But Sully had no doubts that he would beat it sooner rather than later. He did what he does best – he put his nose to the grindstone. He worked and he worked hard. He dedicated himself to his stretches and exercises, and worked with a physical therapist in between visits to the hospital for more chemotherapy treatments. He set goals and worked toward them, like learning how to get into the car again and climb into the bathtub.

Honored Kid Sullivan collage

Supported by his physical therapist, Sully works hard to regain his ability to stand up.

And one day in December 2016, not long after his surgery, Sully’s hard work paid off. He was sitting in the living room of his house when the physical therapist placed his walker in front of him. Sully grasped the handles and mustered every bit of determination.

“I pushed hard,” Sully said.

He locked his knees and stood up. Then everyone started crying happy tears.

“That started us down the path of all of these other things actually being possible. Up to that point, about half of his doctors weren’t sure he’d ever walk again,” Dan said. “So we figured if he could stand, then he could take a step. If he could take a step, he could walk. If he could walk, he could jog. If he could jog, he could run and that’s really what’s happened. It’s been crazy.”

Honored Kid Sullivan finishes a triathlon before his diagnosis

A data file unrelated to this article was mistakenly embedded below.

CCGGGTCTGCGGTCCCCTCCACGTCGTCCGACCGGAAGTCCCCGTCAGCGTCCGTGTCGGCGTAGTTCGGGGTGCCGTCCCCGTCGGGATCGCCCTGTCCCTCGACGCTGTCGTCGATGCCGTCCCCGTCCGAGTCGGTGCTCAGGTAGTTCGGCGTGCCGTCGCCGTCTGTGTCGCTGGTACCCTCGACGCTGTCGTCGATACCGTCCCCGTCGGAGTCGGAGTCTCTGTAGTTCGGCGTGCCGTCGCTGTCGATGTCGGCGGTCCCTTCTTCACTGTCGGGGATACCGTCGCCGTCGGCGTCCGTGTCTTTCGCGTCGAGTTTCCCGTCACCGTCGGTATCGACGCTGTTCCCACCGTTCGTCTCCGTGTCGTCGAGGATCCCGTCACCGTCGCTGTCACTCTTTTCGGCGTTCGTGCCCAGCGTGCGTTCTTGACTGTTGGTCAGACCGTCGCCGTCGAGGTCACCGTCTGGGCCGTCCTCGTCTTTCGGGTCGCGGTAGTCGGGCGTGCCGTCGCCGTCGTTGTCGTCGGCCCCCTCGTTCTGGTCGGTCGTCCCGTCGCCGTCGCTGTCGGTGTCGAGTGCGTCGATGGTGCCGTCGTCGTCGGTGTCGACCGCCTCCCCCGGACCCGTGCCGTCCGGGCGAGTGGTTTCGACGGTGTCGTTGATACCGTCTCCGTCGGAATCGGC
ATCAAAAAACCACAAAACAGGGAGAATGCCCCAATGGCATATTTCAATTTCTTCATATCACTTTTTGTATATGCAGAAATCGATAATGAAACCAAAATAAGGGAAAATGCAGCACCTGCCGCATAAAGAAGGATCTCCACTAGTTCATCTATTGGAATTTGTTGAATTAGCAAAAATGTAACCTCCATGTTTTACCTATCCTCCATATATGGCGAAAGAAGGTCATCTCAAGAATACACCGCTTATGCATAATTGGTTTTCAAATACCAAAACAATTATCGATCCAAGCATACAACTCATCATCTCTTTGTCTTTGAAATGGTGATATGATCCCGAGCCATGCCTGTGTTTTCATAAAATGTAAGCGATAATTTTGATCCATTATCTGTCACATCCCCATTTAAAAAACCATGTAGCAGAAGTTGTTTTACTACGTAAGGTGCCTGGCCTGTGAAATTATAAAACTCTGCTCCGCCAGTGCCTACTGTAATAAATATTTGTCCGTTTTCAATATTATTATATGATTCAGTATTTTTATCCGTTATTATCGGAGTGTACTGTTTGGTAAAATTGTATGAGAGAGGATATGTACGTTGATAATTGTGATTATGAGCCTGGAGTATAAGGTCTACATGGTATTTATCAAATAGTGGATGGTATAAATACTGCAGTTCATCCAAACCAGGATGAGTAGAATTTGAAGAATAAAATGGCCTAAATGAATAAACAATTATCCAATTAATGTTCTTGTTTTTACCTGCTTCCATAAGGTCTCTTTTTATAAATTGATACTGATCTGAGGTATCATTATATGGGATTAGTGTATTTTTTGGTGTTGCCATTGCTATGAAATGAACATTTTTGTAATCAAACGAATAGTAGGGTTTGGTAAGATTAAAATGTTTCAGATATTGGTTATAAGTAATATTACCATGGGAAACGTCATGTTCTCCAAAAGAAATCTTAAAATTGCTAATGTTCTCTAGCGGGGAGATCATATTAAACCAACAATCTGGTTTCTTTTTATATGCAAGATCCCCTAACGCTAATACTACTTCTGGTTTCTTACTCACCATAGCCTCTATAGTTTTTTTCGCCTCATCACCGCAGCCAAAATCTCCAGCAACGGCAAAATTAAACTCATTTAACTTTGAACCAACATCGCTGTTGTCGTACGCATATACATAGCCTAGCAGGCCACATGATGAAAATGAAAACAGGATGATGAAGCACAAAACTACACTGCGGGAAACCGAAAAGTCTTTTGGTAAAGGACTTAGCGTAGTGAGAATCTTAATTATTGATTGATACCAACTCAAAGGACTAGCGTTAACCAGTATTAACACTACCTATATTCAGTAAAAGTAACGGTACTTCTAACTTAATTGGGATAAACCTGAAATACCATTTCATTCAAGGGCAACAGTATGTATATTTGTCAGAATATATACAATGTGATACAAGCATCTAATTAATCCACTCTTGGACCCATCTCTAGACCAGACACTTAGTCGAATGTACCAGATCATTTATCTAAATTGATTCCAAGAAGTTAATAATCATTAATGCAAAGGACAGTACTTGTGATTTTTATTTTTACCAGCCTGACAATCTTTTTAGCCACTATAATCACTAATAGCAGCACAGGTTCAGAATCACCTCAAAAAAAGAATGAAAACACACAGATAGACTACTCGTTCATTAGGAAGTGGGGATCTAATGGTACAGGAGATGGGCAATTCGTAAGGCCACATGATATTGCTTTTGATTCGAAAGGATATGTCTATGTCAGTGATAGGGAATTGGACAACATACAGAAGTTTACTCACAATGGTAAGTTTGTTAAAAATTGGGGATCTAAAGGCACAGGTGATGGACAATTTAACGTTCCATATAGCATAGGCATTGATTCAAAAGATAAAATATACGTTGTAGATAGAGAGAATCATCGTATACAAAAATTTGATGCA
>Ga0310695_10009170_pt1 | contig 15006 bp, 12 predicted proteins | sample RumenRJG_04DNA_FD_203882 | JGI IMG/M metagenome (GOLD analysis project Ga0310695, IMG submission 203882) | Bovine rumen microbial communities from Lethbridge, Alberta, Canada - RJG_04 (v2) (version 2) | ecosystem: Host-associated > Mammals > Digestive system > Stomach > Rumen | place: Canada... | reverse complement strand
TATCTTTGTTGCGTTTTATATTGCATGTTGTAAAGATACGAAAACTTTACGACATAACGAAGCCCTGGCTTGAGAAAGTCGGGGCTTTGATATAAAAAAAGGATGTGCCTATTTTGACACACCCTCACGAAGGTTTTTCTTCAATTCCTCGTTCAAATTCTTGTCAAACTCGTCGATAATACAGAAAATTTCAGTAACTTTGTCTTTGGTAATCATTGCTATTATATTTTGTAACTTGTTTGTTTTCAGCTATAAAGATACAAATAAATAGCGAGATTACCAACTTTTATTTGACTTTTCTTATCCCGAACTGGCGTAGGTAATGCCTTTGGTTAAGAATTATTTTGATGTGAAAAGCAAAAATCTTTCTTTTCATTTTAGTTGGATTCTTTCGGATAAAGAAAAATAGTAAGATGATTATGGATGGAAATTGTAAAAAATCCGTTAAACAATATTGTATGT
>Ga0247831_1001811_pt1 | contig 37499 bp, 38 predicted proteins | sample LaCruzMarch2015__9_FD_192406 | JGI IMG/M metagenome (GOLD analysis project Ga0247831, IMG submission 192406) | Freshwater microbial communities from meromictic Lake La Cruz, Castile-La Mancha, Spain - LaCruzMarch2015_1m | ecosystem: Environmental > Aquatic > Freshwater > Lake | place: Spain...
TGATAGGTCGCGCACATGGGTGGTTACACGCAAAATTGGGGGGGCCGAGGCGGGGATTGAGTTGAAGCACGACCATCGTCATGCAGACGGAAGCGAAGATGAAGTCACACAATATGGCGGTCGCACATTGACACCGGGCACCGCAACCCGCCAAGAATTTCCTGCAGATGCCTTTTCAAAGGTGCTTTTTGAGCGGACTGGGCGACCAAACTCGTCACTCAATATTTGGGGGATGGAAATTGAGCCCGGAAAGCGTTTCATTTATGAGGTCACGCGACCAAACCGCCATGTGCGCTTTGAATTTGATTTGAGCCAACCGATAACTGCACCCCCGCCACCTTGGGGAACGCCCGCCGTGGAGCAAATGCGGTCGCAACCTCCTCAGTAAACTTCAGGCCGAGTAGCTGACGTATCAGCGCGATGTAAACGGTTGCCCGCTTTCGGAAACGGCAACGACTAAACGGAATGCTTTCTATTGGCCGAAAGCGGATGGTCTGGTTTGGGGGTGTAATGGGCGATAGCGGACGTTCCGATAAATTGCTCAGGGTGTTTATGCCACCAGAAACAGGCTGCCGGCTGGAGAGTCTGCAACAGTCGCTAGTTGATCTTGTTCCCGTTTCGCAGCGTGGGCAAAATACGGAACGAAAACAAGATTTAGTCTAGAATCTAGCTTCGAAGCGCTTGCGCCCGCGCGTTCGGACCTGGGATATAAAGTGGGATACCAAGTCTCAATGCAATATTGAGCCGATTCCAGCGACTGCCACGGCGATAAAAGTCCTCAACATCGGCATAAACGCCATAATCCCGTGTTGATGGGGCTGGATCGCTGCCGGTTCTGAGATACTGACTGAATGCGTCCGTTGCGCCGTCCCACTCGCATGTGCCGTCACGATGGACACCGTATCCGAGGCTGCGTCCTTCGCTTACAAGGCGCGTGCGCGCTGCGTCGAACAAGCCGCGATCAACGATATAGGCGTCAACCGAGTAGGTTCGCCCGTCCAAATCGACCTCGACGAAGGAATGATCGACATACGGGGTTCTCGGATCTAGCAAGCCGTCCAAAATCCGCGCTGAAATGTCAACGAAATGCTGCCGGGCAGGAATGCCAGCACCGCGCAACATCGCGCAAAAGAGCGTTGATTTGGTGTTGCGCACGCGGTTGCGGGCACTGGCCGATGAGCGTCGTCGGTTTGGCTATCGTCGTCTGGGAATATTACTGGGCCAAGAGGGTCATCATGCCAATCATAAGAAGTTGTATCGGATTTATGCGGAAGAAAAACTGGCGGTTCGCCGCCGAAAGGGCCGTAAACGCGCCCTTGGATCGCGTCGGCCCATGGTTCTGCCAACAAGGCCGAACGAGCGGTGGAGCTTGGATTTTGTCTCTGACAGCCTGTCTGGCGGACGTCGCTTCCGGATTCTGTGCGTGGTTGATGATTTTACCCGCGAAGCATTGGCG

Sully smiles with his medal after finishing a triathlon weeks before he was diagnosed with brain cancer.

This summer, Sully is competing in a kids’ triathlon. He’ll swim for 200 meters, bike two miles and then run one mile along a course on Galveston Island, Texas. Just weeks before his diagnosis, Sully competed in this triathlon and now, this September – Childhood Cancer Awareness Month – he’ll be returning to conquer it again.

“I firmly believe he would not be where he is today if he wasn’t the kid that he is,” Dan said.

But unlike a triathlon, the childhood cancer journey doesn’t have a finish line.

For Sully and many kids with cancer, ringing that bell at the end of treatment doesn’t necessarily mean that the war is won. Sully’s endocrine system is damaged, he has high-frequency hearing loss and his memory isn’t what it used to be. Because of cancer and the harsh treatment, he will face challenges for the rest of his life.

Honored Kid Sullivan rides his bike

Sully rides his bike — an activity some of his doctors thought he’d never enjoy again.

But so far, Sully has won some big battles. Time and time again, he’s has come out on top and he wants the same for other kids with cancer. More than that, he wants them to actually cross a finish line. That’s why he and his family are involved in St. Baldrick’s through their head-shaving team, Sullivan’s Fight. That’s why Sully wants to inspire people to fund childhood cancer research. He wants cures.

“We want to find better ways to treat this cancer, so kids in the future don’t have to go through what I went through,” he said.

Fund the search for childhood cancer cures today and make Sullivan’s dream a reality.